‘Can you read my mind?’ some uncomfortable folks ask, with fear and curiosity, when they know I am a psychologist. Erm, no, psychology is less about magic and more about science. But I do understand where this comes from – the perhaps more mysterious sounding parts of psychology’s history and work. The little bit frightening concepts of the unconscious and the unknown bits of ourselves that lie within somewhere.
We have psychoanalysis to thank for the concept of an unconscious as well as our modern privilege to be able to even consider that there might be a psychological aspect to our everyday experiences. However, what sticks with most people in wider society as its legacy are the more threatening ideas associated with the unconscious – that within us all there are desires, motivations and drives that we are unaware of, potentially have no control over and that these determine our identities, personalities, lives. Historically speaking, behavioural and cognitive psychology, with their focus on what can be seen and known consciously, were a sort of backlash against the ideas of psychoanalysis. And this is hardly surprising, not because psychoanalytic theories have less to offer, but because it is a very human desire to feel in control and to dismiss that which we do not understand as nonsense.
In performance psychology, cognitive approaches take a drivers seats in much of the work with athletes. This makes sense considering that choice, will and decisions are all cognitive processes that athletes learn to direct in some way over their careers. But is there any role for considering the unconscious in work with athletes? Aside from the widely feared ideas of it being just the screwed up part of our minds where little boys fancy their mothers and little girls are looking to marry their daddies, it is also where we hold limits on ourselves. More importantly, it also can be a part of us where no limits exist and our problem solving resources are there to be tapped into, like a gold mine. I didn’t understand this until I read Sidney Rosen’s book about Milton Erickson, credited with being a master of hypnotic suggestion through story telling. A selection of these stories are presented in the book as simple tales, supposedly designed to calm and distract the conscious mind and enable the listener to solve a problem by tapping into resources in the unconscious. It is the idea that the unconscious is a resource that really stuck with me.
And so much so for athletes and performers! Having access to this resource, an internal world where possibly habitual limitations exist, but can also be broken and made irrelevant. Yes, there are the impulses in the unconscious that seem superfluous to athletic performance goals, but it is also the place where our deepest desires arise from; the place where we dare to dream.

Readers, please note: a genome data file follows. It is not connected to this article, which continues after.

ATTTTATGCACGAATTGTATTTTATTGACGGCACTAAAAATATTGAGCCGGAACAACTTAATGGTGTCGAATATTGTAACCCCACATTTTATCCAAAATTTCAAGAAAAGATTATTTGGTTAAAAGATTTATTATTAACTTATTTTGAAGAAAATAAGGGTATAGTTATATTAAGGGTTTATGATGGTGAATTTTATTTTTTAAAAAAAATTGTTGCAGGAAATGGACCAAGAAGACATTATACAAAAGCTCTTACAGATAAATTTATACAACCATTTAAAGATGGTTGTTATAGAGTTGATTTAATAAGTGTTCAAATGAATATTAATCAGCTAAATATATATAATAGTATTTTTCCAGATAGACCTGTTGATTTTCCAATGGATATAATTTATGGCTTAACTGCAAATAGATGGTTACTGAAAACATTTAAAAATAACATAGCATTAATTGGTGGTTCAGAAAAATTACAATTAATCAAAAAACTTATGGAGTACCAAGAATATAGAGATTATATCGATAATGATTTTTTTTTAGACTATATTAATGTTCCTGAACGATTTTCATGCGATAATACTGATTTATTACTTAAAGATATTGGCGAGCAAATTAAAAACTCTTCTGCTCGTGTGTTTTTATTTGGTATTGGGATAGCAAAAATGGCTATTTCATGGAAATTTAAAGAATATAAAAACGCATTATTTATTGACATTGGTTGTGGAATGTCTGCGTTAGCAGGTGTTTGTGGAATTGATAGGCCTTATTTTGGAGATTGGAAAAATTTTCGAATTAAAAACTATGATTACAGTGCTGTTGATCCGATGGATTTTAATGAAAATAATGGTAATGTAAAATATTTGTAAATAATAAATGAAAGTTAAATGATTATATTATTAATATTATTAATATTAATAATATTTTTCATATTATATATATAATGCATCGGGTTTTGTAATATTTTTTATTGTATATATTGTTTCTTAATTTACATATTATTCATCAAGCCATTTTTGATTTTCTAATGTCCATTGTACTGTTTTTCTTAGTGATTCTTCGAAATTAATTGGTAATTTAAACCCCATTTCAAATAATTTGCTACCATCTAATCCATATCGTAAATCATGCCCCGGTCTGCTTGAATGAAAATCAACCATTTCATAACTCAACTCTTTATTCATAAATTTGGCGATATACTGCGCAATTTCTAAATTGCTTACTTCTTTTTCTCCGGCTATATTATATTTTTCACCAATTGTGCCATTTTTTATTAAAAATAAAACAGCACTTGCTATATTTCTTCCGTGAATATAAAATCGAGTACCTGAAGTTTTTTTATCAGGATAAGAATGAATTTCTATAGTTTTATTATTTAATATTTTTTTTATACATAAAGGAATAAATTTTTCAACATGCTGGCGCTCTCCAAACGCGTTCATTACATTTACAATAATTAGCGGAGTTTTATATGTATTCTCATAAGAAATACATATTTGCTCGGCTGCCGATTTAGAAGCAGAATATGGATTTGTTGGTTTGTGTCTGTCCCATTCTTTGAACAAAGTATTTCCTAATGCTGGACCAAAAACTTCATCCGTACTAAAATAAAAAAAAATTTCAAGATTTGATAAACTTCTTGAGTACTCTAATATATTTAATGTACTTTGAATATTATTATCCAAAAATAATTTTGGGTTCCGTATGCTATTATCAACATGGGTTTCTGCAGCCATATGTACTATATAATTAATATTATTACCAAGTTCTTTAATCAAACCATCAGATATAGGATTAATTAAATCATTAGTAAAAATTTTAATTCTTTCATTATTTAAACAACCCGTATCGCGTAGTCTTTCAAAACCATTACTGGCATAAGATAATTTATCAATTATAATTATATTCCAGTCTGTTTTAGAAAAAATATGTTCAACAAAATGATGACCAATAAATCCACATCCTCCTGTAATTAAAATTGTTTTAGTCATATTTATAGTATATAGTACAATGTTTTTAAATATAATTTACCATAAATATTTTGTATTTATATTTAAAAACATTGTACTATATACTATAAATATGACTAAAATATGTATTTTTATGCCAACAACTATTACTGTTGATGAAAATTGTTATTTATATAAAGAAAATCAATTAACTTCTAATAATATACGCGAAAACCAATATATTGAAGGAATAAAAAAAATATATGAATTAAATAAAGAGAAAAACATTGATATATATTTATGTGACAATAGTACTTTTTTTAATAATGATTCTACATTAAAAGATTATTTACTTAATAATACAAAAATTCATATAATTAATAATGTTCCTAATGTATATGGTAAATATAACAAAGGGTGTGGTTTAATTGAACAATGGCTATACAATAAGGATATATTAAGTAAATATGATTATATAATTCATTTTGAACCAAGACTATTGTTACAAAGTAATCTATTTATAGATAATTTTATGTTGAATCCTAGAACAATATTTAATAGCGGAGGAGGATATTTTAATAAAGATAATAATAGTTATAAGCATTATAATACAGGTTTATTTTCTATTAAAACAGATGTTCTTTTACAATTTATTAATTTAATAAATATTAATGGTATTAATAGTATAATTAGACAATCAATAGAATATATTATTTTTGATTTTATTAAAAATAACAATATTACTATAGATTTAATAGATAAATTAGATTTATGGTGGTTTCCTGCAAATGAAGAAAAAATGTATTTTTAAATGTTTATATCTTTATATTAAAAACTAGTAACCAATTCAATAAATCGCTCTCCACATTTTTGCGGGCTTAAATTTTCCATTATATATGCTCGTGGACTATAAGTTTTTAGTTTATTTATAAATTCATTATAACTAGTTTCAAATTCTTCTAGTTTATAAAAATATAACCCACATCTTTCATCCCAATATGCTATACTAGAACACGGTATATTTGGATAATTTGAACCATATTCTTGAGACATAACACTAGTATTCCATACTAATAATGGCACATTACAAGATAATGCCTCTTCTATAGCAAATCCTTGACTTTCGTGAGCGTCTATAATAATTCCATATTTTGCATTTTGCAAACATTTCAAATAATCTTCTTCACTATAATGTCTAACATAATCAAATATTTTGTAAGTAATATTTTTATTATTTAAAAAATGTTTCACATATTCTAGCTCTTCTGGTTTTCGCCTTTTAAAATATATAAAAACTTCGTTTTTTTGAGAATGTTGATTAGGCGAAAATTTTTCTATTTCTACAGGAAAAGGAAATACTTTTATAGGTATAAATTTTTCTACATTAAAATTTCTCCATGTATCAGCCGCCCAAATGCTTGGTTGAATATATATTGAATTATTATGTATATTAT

Day to day life and experience teaches us about limits on our actions, our dreams and our desires. We become aware that not everything is acceptable, that our bodies have limits, that people may laugh at us, that failure is not meaningless and may have implications that reach beyond our self esteem or simple feelings of regret. But if we can find a space away from these ‘what if’s’ and the memories of limits and failures, we are free to believe in possibility. Rosen offers a story about an athlete trying to break a world record. It seemed an impossible task; an almost superhuman feat. Through hypnosis, Erickson suggested the athlete think only about being one second faster than before, or even half a second faster. Then one more. Then another. And this is what the athlete did in competition until he broke the world record. Erikson’s suggestions refocused away from the impossible task and appealed to doing just a little more, and a little more – until the goal was reached.
Reading this story brought to my mind the phenomenon we often see in training, where subsequent performers seem to be more able to meet or beat the previous ones in the same challenging task. In the not distant past, a group of women and myself were unable to muscle up in the rings. We worked and worked in our ways, but it seemed impossible. Then, one day, a woman in our group got one. She filmed it, we all watched and within weeks we all had one in the bag. Did we suddenly get stronger? Probably not. Did seeing watching the video help us to learn the right movement? Maybe, but we’d all been watching muscle up videos for months. What I think it did was open up possibility. Our belief that it was impossible had become an unhelpful rule. Once it was broken, we were free to imagine the impossible being possible.
Does all this mean that you should run out an be hypnotised? Should we break every rule? Maybe just to take the basic idea that we are all endowed with capabilities beyond our current awareness. That focus on micro-step after micro-step will eventually get you beyond your current limits. And above all else, dare to dream.
 Rosen, S. (1982). My Voice will Go With You: the teaching tales of Milton H. Erickson. WW Norton and Company: New York.